So it is a revelation for electric cars in the way it drives, it has a futuristic interior and it looks the part. The car is fabulous, but then we come to the other side of the coin: the infrastructure.
When setting off from the start line in Berlin the navigation was set and the car displayed an estimated battery change percentage upon arrival. It read 12% to the lunch stop where the car would be charged at one of the Ionity 800watt chargers. 12% is a reasonable level and my passengers and I felt confident that we could arrive without giving the range much thought. Remember that quick lane change in the city that I mentioned earlier?
That switch into Sport Plus and the pedal to the metal acceleration cost 1% of that 12% estimate. A few amusing accelerations from standstill to the speed limit cost a further 5%. A short 3km autobahn blast to the vmax of 260km/h and the estimated battery upon arrival is at 1%. With more than 100kms to go, the famed range anxiety set in. I shift into Range mode to try and earn back some precious power. This is where things get a little dull, there are some stunning roads coming up, but I cannot push or my passengers and I will be stranded on the side of the street playing I Spy.
Some careful driving and arduous steady kilometres later we are close to the destination with around 4% charge remaining. Into sport plus I hope to make the most of the remaining power, only to find the car is warning me to preserve the remaining charge and it has limited the max speed. Killjoy.
Throw in a short unexpected detour, such as dropping a friend to a train station a few kms off the route and you will not make it to your final destination without having to visit another charger on the way, make sure it supports 800watts or you’ll be sat around for far too long staring at the percentage of charge in a service station memorising the Burger King menu.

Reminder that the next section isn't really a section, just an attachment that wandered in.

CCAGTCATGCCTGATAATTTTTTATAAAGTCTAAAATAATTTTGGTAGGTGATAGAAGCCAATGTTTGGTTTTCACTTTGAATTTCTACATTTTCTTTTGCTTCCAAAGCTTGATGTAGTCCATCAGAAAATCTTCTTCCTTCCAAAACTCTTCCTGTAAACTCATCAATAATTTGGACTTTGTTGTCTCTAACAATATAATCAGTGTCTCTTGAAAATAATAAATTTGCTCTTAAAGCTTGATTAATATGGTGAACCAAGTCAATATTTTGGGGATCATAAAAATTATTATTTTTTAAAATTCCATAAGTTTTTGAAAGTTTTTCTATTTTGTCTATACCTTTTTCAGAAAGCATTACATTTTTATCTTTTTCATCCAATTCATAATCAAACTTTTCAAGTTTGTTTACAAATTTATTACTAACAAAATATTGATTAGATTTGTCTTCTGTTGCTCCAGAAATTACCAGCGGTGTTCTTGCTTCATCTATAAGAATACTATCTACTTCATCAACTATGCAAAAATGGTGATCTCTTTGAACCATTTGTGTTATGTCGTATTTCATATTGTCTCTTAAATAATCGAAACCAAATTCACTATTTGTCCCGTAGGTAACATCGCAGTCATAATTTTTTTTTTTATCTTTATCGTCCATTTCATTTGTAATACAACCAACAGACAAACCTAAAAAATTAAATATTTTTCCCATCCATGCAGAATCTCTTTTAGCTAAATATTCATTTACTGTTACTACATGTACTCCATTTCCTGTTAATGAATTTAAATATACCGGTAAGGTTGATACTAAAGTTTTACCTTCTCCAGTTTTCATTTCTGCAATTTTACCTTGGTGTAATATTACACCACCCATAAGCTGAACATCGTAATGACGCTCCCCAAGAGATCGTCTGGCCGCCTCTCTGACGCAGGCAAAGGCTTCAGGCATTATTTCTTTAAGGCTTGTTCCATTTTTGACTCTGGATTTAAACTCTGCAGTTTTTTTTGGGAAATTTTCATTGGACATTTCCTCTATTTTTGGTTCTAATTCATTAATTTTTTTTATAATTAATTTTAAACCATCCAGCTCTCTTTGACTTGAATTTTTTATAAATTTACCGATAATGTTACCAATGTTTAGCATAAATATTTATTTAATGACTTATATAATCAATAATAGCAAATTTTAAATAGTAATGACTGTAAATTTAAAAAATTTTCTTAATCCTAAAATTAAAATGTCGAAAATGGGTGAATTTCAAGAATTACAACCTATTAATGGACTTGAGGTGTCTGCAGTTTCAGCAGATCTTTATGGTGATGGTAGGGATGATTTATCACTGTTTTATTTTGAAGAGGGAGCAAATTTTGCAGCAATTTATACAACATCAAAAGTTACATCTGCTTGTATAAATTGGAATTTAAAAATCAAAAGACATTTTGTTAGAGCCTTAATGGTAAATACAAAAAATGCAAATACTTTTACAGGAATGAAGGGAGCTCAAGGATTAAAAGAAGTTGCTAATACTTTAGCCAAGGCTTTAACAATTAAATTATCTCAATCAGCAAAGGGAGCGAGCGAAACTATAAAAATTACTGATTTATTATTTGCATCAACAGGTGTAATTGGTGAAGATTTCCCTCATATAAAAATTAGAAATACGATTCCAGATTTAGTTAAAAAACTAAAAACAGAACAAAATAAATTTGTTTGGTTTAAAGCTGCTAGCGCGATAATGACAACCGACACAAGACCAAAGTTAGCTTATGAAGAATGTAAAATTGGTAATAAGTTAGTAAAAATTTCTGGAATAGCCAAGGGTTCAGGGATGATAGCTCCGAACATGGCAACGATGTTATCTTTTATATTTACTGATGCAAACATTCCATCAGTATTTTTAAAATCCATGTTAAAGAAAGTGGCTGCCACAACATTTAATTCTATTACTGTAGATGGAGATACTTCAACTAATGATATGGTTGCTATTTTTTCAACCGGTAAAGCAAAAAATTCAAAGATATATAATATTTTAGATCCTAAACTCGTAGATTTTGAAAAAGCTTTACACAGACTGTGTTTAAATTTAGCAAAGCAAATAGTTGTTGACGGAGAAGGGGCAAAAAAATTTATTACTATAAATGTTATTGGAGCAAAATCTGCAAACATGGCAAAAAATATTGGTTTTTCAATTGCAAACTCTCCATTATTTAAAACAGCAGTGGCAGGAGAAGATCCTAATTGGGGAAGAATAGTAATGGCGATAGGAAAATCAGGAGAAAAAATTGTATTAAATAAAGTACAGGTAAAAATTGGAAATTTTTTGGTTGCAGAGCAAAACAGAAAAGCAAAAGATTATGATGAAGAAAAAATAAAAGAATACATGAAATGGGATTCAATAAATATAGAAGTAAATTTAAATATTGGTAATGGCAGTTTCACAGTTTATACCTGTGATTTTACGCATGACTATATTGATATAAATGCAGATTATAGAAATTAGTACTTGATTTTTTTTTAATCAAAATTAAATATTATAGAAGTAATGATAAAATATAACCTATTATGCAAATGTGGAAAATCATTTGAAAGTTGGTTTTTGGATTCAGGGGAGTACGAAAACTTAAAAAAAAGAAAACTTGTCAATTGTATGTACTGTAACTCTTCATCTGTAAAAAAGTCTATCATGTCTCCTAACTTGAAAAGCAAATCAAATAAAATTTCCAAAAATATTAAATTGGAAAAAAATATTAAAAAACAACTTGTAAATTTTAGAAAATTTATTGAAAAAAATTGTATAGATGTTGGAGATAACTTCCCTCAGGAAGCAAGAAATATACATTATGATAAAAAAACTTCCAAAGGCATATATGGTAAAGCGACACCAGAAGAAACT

The Taycan is a fabulous machine, one that has, without a doubt, changed perceptions and the expectations of electric cars. I cannot help but question how the concept of electric cars can be considered feasible in a world where the infrastructure is not yet ready to alleviate the woes of range anxiety. We are so accustomed to the convenience of having endless access to petrol stations where we can brim our tanks with fossil juice in seconds. Until we can charge our batteries in less than the time it takes to do a shot of espresso and chomp down a Snickers bar, there will always be sceptics of the need to build in 20-30 minute stops to recharge a battery. For day-to-day short commutes in congested towns and cities like London, the efforts of the BMW i3s or Renault Zoe are far more compelling. A week of commuting can be completed on a single charge overnight on the weekend, a real alternative to combustion motoring. Why claim that electricity is ready to replace fossil fuels in all scenarios?
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Turns out you start to lose the plot a little when you’re struck by range anxiety. I guess if Tesla can use diesel generators, 101 octane might work in the Taycan? ♂️ By the lovely @rockysspace #ImAnIdiot #PorscheTaycan #Taycan #TaycanTurbo @porsche_taycan @porsche_newsroom
How many times does one have to say it? There is no such thing as “fossil fuels.”